Researchers have identified a group of blood biomarkers that could help lead to an earlier diagnosis of children with autism spectrum disorder (ASD).
The UT Southwestern team has used machine learning tools to analyse hundreds of proteins that has led to the identification of nine serum proteins that predict the disorder. The researchers hope this will help develop more effective therapies for ASD sooner.
The study has been published in the journal PLOS ONE.
Early diagnosis of ASD is vital to make a difference to the lives of young children living with ASD who are typically not diagnosed until the age of four, says Dwight German, PhD, professor of psychiatry at UT Southwestern and senior author of the study.
To date, blood-based biomarkers such as neurotransmitters, cytokines, and markers of mitochondrial dysfunction, oxidative stress, and impaired methylation, have been investigated. The researchers wanted to improve analysis using machine learning by incorporating demographic and clinical data to examine disease status and symptom severity more powerfully.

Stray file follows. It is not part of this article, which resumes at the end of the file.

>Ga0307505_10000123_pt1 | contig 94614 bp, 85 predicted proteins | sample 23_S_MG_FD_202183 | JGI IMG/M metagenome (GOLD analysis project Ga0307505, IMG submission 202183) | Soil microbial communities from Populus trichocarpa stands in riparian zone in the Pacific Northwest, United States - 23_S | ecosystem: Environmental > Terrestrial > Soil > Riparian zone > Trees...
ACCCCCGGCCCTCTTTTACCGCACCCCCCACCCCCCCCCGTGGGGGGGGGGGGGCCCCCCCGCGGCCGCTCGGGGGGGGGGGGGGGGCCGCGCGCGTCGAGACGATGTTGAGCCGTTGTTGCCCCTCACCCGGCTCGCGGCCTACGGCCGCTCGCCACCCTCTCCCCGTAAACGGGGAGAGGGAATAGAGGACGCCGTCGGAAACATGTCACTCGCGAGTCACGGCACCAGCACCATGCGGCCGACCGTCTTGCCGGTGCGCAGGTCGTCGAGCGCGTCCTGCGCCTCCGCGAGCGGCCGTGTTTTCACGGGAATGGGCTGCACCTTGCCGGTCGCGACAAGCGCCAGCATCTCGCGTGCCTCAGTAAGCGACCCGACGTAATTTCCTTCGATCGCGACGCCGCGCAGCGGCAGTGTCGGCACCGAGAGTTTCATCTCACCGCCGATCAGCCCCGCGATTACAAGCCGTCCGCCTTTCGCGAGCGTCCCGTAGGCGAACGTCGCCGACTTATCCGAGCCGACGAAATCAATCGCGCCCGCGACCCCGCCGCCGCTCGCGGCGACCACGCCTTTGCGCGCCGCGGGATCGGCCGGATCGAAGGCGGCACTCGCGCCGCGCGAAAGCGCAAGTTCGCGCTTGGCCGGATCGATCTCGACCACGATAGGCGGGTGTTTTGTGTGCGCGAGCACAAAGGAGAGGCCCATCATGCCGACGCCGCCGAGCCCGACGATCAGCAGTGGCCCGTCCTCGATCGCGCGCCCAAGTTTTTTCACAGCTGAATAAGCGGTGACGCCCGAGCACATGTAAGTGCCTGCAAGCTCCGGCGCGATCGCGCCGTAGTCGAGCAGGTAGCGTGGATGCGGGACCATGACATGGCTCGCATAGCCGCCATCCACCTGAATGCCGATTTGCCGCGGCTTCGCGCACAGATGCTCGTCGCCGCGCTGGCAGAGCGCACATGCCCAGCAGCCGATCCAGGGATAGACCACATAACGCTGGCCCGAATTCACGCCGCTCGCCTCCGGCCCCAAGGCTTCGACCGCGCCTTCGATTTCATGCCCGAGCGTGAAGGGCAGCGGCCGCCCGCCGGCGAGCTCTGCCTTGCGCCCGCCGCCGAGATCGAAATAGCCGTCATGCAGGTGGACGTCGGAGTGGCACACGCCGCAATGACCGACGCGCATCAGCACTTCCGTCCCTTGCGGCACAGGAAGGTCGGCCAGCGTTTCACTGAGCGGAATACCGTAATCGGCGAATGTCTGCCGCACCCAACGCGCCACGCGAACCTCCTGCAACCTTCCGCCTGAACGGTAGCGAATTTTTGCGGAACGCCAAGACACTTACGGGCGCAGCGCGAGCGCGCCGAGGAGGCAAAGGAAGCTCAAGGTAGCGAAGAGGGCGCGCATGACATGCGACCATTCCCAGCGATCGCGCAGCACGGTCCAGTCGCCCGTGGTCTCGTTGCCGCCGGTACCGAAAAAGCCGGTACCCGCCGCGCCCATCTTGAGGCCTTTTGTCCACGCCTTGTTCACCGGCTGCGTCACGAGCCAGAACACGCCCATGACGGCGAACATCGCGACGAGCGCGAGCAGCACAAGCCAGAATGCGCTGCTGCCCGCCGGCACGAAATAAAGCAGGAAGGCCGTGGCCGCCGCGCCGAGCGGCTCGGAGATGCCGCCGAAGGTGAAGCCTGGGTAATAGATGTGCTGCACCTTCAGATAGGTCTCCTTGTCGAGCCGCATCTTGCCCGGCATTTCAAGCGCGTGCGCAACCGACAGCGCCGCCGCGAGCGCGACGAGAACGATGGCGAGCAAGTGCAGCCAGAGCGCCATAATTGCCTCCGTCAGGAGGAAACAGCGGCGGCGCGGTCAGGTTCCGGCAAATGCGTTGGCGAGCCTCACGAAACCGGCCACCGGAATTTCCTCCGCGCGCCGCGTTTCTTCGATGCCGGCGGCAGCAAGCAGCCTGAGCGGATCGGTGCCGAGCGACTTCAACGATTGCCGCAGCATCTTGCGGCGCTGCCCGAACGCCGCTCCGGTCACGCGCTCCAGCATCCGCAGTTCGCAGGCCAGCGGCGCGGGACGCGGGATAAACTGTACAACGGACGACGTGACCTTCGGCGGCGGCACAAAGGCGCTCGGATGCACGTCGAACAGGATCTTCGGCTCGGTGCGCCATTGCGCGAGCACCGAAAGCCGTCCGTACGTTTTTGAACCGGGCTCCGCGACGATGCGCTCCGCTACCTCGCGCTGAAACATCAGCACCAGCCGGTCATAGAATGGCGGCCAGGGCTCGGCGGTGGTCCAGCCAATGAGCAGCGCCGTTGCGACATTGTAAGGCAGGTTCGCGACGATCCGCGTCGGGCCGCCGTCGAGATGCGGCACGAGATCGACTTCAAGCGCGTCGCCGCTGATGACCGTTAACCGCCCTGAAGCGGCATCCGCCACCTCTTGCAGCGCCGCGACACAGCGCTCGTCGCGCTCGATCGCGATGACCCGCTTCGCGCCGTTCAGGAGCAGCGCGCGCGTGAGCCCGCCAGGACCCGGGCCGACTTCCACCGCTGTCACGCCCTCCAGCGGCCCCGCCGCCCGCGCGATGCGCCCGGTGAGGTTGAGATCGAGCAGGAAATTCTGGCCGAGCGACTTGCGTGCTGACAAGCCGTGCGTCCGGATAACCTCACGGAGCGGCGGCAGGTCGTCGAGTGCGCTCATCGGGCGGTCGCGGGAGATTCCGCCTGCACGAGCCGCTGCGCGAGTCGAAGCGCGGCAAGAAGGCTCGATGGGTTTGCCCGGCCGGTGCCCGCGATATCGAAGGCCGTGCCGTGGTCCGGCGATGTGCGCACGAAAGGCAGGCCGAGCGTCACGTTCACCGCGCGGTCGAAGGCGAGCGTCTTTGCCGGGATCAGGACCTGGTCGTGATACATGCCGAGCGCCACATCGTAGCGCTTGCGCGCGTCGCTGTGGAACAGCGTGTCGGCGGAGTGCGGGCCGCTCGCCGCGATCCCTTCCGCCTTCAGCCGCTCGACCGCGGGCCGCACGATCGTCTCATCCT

The findings from the analysis of the samples showed that all nine proteins in the biomarker panel were significantly different in boys with ASD compared with typically developing boys and that each of the nine serum proteins correlated with symptom severity.
More than 1,100 proteins were examined using the SomaLogic protein analysis platform and a panel of nine proteins was identified as optimal for predicting ASD using three computational methods. The researchers then evaluated the biomarker panel for quality using machine learning methods, however, they say that future studies are needed to fully validate the present findings.
German said: “The more significantly affected the child is, the higher or lower than normal the blood biomarker is. Ideally, there will be a day when a child is identified using blood biomarkers as being at risk for developing ASD and therapies can be started immediately. That would help the child develop skills to optimise their communication and learning.”